Red Sand Project: Human Trafficking and Agriculture

On Wednesday, July 26th at 3pm via Facebook live stream, the Martin Farmer’s Market will shine a light on human trafficking in the agriculture industry. This year, the Tennessee Department of Health and communities around the state are bringing awareness to the issue by participating in Human Trafficking Awareness Week and the Red Sand Project, July 24 through July 29.

According to the U.S. Department of State, at any given time, there are an estimated 24.9 million victims of human trafficking worldwide. The agricultural industry, unfortunately, is an industry that predisposes certain worker demographics to becoming victims of human trafficking.

Agriculture in the United States is defined largely by its seasonal nature, irregular income, and locations in rural or isolated areas. Farms are not highly-regulated workplaces, and farm labor is typically a low-income job. Many farm workers are undocumented immigrants or hold H-2A visas, which allow foreign-born persons to work seasonally and temporarily on an American farm for up to 10 months. On its website, the National Human Trafficking Hotline explains that the line between agricultural employment and trafficking is often blurred in the United States. When an employer uses force, fraud, or coercion to maintain control over workers, employees become victims. 

The Red Sand Project aims to raise awareness about human trafficking through public art installments. Red Sand activists most commonly spread natural red sand into public sidewalk cracks to represent trafficking survivors who have “fallen through the cracks of society.” A large portion of the world has already fallen victim to human trafficking, and many people are in industries and areas predisposed to becoming victims. By highlighting the Red Sand Project and the issue of human trafficking, the Northwest Tennessee Local Food Network hopes to raise awareness and promote safety and health in the agriculture industry.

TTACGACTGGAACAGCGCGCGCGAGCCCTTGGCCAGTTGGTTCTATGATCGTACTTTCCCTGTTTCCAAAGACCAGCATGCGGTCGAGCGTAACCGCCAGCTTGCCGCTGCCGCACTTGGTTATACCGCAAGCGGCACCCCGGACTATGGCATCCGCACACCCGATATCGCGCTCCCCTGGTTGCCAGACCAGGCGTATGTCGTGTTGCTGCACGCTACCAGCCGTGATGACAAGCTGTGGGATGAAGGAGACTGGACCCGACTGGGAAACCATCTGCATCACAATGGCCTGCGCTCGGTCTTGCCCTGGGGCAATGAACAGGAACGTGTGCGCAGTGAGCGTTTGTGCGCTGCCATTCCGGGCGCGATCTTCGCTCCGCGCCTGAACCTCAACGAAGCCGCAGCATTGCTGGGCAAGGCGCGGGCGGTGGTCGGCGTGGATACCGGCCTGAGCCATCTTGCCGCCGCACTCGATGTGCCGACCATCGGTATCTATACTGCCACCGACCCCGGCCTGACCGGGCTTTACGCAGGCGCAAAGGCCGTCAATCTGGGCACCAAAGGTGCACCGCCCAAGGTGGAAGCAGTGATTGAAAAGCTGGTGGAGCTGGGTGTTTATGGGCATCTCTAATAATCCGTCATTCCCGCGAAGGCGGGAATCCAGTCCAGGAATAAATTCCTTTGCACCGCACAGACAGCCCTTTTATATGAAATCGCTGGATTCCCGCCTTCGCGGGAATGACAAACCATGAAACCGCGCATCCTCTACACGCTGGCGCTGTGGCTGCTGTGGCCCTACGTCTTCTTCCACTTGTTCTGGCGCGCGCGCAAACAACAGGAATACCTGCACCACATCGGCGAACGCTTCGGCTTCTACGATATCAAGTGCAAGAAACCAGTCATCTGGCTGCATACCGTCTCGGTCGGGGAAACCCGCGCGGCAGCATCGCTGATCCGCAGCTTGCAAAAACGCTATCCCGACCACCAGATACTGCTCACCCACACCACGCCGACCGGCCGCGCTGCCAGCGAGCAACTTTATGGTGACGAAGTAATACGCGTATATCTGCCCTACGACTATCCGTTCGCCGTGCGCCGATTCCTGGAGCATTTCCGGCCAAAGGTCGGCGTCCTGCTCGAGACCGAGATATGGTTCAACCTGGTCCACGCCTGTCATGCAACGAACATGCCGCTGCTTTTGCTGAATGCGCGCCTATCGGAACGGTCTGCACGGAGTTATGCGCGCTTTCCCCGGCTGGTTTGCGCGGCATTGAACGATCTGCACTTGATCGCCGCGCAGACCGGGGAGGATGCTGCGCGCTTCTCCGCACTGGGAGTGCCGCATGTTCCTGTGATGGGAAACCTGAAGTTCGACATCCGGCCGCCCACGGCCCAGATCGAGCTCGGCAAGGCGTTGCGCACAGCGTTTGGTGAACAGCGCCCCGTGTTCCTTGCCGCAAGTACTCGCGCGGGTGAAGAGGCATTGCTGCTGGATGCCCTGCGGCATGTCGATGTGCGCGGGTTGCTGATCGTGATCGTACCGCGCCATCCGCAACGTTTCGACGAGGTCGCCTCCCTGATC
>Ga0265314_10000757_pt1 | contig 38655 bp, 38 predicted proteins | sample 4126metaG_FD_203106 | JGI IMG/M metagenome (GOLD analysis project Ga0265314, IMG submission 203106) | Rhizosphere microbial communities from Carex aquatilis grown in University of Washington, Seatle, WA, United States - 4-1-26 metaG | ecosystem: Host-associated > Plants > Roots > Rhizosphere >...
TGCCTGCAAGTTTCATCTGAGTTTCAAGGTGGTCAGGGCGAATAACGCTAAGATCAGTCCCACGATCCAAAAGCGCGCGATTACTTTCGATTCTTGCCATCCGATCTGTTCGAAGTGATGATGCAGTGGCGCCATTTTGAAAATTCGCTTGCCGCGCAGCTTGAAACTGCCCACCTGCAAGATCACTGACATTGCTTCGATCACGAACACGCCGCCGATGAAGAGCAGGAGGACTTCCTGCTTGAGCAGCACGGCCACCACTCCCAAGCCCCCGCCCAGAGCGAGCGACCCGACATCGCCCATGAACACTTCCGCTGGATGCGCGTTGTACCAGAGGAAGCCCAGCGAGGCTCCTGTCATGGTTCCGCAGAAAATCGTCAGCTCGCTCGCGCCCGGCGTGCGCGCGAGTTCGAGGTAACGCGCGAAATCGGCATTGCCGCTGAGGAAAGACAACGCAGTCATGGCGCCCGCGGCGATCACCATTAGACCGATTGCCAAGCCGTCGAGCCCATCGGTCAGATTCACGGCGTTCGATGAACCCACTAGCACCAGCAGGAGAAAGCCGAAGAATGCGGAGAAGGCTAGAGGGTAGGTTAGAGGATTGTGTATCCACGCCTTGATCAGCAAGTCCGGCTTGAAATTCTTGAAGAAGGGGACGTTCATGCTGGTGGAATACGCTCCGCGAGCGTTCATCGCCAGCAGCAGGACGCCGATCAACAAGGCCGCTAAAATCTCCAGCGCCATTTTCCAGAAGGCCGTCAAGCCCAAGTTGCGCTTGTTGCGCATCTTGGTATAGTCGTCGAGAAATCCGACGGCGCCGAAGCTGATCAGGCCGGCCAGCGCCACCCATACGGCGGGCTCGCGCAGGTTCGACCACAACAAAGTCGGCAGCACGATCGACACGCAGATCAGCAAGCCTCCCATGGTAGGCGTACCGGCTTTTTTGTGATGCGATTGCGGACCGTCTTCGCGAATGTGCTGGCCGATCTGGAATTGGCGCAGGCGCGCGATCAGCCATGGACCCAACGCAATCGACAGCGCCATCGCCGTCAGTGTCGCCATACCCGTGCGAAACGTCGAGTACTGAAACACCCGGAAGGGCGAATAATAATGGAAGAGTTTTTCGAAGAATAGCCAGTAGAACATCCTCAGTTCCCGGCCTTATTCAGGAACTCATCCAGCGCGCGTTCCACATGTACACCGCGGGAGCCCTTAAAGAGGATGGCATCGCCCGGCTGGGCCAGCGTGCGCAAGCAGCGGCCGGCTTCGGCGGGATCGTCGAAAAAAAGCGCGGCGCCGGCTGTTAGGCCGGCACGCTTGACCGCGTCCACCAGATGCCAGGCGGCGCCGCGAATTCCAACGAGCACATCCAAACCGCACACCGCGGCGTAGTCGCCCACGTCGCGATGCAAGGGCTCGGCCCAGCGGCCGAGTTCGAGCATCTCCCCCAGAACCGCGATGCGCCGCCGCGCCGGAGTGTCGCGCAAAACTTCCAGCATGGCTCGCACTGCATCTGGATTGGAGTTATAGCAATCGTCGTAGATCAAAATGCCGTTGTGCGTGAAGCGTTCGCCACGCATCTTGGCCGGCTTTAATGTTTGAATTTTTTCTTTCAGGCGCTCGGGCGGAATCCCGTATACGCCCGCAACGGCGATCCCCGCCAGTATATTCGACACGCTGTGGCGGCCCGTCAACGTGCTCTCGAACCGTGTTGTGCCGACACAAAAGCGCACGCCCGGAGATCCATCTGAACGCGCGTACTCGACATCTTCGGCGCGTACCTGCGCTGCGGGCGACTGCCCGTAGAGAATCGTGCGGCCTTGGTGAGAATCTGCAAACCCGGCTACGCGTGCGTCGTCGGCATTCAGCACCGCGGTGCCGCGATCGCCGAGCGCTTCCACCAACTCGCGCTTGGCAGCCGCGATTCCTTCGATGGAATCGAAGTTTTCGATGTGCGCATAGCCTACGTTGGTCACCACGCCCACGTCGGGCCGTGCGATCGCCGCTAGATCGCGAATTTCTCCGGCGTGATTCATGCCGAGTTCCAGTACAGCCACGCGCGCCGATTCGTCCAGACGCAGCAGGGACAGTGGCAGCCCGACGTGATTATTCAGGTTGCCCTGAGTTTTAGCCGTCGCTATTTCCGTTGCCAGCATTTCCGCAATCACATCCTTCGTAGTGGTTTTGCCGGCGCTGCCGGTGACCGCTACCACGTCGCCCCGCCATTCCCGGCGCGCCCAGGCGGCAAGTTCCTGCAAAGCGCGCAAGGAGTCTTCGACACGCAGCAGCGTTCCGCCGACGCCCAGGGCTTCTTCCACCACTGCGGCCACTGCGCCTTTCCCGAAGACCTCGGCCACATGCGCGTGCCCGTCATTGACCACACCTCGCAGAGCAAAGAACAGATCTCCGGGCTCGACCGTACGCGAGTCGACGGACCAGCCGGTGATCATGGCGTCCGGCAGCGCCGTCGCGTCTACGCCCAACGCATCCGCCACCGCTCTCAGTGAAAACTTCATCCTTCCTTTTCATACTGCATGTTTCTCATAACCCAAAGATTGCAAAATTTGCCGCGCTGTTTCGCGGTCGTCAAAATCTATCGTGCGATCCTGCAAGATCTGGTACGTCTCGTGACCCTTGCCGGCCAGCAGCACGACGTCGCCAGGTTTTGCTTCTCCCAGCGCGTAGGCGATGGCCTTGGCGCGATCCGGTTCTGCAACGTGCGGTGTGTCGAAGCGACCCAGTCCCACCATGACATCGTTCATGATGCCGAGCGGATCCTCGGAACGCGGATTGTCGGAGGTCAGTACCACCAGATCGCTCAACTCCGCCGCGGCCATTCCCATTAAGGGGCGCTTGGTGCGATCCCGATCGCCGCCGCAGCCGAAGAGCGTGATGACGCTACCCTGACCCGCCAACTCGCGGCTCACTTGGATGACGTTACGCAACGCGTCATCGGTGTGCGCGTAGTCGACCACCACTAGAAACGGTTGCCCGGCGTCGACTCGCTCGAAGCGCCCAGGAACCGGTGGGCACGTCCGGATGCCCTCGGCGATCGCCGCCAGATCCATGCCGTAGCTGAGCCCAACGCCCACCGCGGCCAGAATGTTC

To report suspected human trafficking activity, the U.S. Department of Homeland Security encourages the public to contact federal law enforcement. You may call their hotline at 1-866-347-2423 or submit a tip online at

Additional Resources: 

Red Sand Project

TDH, Communities Participating In Red Sand Project to Raise Awareness of Human Trafficking

Farm Labor Report by USDA Economic Research Service

About Human Trafficking by U.S. Department of State 

Human Trafficking in Agriculture by National Human Trafficking Hotline 

NPR: A Human-Trafficking Case Exposed Farmworker Abuses. The Government is Promising Change. 

~ Written by Laura Myhan
~Infographic design by Sydney Grant
Marketing and Communications Interns 2022
Northwest Tennessee Local Food Network